We’ve received a lot of questions from customers about April 1, 2009 and the latest Conficker variant discovered earlier this month, Worm:Win32/Conficker.D (also known as Conficker.C or Downadup.C by some other companies). I wanted to let you know that we’ve put some new information up about Conficker.D today from our work with our partners in the Conficker Working Group.
We hope this new information helps you better understand the current situation. While any malware attack is cause for concern, customers who continue to follow the guidance we’ve always given, such as: apply security updates, update security software signatures and clean infected systems, should look at the latest version of Conficker like other malware attacks: a manageable cause for concern.
Since we announced our work with the Conficker Working Group and the $250,000 reward, a new version of Conficker was released, Conficker.D. Systems infected with Conficker.D are systems that were once infected with Worm:Win32/Conficker.B. This new version, Conficker.D, does not spread by attacking new systems.
The April 1, 2009 date that has been talked about recently refers to the date when these systems infected with Conficker.D will start trying to contact domains on the Internet, presumably for new instructions. This is identical behavior to what these systems did when they were infected with Conficker.B. What’s different between Conficker.B and Conficker.D is that the domain generation algorithm that I talked about in my February 12, 2009 posting has been changed. The new algorithm generates a larger pool of possible domains than the original one. You can get more details on this over at the Microsoft Malware Protection Center (MMPC) weblog.
While Conficker.D will start trying to contact a new pool of possible domains on April 1, 2009, we at Microsoft and our colleagues in the Conficker Working Group will continue doing what we’ve been doing throughout: working together on a daily basis to share information and take coordinated actions to help disrupt Conficker. In fact, we’ve already been taking actions against Conficker.D like we have against Conficker.B.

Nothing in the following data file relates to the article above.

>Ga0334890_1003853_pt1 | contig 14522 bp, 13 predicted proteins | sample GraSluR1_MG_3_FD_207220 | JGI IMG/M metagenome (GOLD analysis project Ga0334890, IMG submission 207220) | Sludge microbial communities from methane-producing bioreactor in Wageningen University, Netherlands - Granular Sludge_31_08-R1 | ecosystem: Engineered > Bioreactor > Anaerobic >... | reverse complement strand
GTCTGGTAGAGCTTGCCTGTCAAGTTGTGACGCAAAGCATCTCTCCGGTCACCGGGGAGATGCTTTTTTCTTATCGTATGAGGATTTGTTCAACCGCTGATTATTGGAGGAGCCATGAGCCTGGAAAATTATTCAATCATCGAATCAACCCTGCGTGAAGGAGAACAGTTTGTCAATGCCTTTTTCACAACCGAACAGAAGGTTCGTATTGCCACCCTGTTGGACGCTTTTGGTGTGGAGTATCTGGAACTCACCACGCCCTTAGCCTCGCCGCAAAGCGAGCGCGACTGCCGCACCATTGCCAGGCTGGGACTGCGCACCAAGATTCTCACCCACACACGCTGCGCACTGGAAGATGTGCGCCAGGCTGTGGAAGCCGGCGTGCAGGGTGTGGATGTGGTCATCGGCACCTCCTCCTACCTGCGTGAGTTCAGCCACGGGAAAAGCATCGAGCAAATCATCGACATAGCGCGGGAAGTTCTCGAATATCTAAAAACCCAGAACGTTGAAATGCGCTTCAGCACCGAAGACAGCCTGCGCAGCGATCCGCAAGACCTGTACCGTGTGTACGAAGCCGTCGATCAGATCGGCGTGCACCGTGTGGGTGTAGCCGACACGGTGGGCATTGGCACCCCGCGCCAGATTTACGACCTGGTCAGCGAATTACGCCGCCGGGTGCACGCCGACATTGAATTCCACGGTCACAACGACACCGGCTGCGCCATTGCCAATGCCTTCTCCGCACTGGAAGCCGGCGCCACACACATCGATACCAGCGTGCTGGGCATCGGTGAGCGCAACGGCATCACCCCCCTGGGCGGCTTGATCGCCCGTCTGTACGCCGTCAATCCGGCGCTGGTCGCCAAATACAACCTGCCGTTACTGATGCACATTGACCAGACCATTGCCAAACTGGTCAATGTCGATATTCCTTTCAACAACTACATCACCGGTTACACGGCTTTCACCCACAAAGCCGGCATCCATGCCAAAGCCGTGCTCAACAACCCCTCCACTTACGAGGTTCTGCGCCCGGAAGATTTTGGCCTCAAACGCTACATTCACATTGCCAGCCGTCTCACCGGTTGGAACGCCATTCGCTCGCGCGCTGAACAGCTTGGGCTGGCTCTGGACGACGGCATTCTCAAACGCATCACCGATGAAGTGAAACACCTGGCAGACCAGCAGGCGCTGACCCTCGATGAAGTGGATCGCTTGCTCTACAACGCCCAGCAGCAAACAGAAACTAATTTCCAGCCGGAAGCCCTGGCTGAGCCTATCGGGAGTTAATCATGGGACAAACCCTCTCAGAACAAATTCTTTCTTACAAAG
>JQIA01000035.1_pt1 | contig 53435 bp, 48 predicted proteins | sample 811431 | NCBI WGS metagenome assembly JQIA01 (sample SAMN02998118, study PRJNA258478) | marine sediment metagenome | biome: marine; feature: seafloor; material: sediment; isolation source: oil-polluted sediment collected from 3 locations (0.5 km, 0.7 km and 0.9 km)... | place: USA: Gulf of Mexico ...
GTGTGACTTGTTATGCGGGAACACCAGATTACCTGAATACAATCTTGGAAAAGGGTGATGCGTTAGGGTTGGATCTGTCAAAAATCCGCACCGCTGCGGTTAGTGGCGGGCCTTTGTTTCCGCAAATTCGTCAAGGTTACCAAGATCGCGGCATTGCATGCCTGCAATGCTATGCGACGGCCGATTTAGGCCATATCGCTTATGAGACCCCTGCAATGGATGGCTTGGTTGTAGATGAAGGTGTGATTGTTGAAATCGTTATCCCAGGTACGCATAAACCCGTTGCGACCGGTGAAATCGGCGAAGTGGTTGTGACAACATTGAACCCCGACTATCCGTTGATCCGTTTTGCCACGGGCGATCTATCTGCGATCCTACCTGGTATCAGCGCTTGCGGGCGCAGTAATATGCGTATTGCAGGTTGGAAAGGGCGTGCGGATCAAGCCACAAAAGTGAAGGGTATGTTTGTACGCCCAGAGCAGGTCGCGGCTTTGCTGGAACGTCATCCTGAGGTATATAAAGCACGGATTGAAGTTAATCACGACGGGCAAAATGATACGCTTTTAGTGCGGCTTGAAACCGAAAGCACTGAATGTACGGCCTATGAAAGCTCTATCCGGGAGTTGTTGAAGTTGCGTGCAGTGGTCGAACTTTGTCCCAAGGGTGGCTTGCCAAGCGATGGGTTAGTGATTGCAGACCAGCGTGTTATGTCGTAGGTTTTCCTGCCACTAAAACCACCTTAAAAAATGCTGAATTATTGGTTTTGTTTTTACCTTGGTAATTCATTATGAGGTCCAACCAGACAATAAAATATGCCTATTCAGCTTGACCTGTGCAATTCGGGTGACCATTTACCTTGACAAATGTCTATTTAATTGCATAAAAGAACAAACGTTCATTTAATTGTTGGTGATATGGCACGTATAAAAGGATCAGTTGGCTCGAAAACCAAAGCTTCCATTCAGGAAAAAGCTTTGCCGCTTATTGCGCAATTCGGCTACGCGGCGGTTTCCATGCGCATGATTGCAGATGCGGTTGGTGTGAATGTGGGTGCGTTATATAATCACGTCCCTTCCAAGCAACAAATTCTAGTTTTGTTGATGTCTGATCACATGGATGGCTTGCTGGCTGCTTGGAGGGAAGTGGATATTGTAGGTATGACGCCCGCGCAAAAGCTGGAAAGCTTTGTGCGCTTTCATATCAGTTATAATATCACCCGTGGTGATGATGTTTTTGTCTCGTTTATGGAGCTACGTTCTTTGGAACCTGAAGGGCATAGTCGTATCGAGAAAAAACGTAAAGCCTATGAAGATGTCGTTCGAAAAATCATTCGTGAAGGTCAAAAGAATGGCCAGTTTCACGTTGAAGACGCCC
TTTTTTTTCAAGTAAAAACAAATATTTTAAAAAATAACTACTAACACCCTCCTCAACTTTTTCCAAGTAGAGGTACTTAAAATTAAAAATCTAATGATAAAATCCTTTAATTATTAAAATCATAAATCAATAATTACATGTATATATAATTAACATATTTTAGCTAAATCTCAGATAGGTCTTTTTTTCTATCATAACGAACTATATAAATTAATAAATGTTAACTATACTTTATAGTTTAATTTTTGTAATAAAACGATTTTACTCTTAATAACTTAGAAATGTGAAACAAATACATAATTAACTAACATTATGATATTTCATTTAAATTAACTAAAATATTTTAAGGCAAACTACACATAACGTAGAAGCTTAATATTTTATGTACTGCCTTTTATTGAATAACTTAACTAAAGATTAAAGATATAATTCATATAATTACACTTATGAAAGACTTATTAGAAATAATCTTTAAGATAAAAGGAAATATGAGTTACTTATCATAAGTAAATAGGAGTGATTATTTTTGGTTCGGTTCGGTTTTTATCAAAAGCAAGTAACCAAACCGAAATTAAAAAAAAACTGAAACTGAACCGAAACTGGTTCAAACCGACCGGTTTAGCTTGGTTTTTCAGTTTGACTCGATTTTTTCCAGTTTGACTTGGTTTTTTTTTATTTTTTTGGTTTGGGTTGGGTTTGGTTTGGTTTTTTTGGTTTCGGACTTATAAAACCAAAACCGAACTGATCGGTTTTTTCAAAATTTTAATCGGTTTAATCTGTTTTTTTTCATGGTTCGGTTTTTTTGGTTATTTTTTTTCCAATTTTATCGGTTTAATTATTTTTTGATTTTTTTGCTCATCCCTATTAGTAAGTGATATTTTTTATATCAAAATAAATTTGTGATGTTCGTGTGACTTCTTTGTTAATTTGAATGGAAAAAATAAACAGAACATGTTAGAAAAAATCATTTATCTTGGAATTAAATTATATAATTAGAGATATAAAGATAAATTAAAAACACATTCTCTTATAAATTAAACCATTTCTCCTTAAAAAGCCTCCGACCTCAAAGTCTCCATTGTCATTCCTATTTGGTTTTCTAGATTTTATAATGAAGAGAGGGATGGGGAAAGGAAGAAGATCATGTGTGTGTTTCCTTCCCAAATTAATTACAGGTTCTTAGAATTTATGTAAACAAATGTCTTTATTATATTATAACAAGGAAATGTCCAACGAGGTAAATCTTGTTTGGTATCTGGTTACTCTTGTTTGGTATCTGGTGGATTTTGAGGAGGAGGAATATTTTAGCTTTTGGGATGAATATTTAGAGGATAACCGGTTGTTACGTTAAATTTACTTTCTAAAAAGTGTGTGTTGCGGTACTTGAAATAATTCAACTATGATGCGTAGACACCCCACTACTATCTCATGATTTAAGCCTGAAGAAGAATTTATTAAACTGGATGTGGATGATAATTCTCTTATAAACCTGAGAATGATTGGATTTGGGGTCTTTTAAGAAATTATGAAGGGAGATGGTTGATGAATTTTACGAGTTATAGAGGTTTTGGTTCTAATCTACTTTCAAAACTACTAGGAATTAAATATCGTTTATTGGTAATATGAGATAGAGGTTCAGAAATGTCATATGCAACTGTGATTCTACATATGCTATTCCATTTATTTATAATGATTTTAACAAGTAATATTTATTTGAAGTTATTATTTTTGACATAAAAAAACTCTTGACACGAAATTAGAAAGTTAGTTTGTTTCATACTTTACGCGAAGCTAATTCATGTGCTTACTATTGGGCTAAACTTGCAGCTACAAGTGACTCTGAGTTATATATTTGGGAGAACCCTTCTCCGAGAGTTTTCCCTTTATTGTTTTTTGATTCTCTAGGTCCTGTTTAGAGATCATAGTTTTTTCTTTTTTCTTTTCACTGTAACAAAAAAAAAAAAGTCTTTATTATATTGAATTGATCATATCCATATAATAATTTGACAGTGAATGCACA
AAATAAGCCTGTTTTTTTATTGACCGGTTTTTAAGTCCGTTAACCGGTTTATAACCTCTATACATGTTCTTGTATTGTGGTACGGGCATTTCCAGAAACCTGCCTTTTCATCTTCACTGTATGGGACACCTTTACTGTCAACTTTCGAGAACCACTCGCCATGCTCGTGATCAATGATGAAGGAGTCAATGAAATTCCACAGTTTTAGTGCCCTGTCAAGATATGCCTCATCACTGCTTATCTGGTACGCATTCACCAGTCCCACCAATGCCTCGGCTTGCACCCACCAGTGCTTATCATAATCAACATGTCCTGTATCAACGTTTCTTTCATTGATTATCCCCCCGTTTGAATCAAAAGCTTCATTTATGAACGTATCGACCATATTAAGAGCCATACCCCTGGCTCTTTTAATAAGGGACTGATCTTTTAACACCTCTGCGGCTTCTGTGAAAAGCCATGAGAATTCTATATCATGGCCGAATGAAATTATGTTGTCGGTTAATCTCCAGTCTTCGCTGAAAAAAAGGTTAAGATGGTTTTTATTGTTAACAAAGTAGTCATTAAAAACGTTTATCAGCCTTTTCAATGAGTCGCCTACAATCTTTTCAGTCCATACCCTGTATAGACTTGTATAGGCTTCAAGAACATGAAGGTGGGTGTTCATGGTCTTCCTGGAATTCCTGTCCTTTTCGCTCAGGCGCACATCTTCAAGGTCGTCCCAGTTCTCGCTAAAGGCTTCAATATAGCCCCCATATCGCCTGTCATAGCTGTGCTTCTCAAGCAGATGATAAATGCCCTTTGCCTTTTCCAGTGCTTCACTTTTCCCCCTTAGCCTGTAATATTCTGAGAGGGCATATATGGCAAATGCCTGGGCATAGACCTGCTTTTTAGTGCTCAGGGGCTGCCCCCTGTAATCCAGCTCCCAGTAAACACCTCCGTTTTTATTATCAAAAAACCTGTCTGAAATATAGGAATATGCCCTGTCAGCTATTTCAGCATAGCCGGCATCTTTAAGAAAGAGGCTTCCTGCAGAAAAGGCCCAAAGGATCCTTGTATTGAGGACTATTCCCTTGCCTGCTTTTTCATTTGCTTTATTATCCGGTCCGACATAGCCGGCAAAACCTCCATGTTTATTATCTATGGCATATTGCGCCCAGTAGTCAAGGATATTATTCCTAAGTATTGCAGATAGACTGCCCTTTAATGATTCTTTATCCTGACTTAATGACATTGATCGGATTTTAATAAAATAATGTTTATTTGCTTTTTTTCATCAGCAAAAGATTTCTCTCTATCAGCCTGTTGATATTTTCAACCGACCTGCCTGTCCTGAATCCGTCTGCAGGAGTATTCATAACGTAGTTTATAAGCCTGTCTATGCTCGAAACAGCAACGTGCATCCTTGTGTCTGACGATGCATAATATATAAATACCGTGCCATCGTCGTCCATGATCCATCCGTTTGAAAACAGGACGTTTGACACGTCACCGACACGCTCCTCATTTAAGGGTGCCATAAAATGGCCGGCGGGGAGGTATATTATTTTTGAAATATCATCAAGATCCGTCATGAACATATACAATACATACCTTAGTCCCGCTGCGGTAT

Just like we’re staying constant and focused in our actions against Conficker, all of us encourage customers to stay constant and focused in their actions: ensure your systems are updated with MS08-067, keep your security software signatures updated, and clean any systems you identify that are infected with any version of Conficker.
My colleagues over in the Microsoft Malware Protection Center (MMPC) have more detailed information on Conficker.D on their weblog. Also, some of our partners in the Conficker Working Group have posted some information about Conficker.D and the importance of staying constant and focused in combating it. A sampling of some of the information our partners have posted includes:
We’ll all be here working to protect customers from Conficker and other threats on April 1, 2009, just like we are today, and we will continue to be here after April 1, 2009. And of course, we’ll update our weblog as we have new information and our partners will do the same.
*This posting is provided “AS IS” with no warranties, and confers no rights.*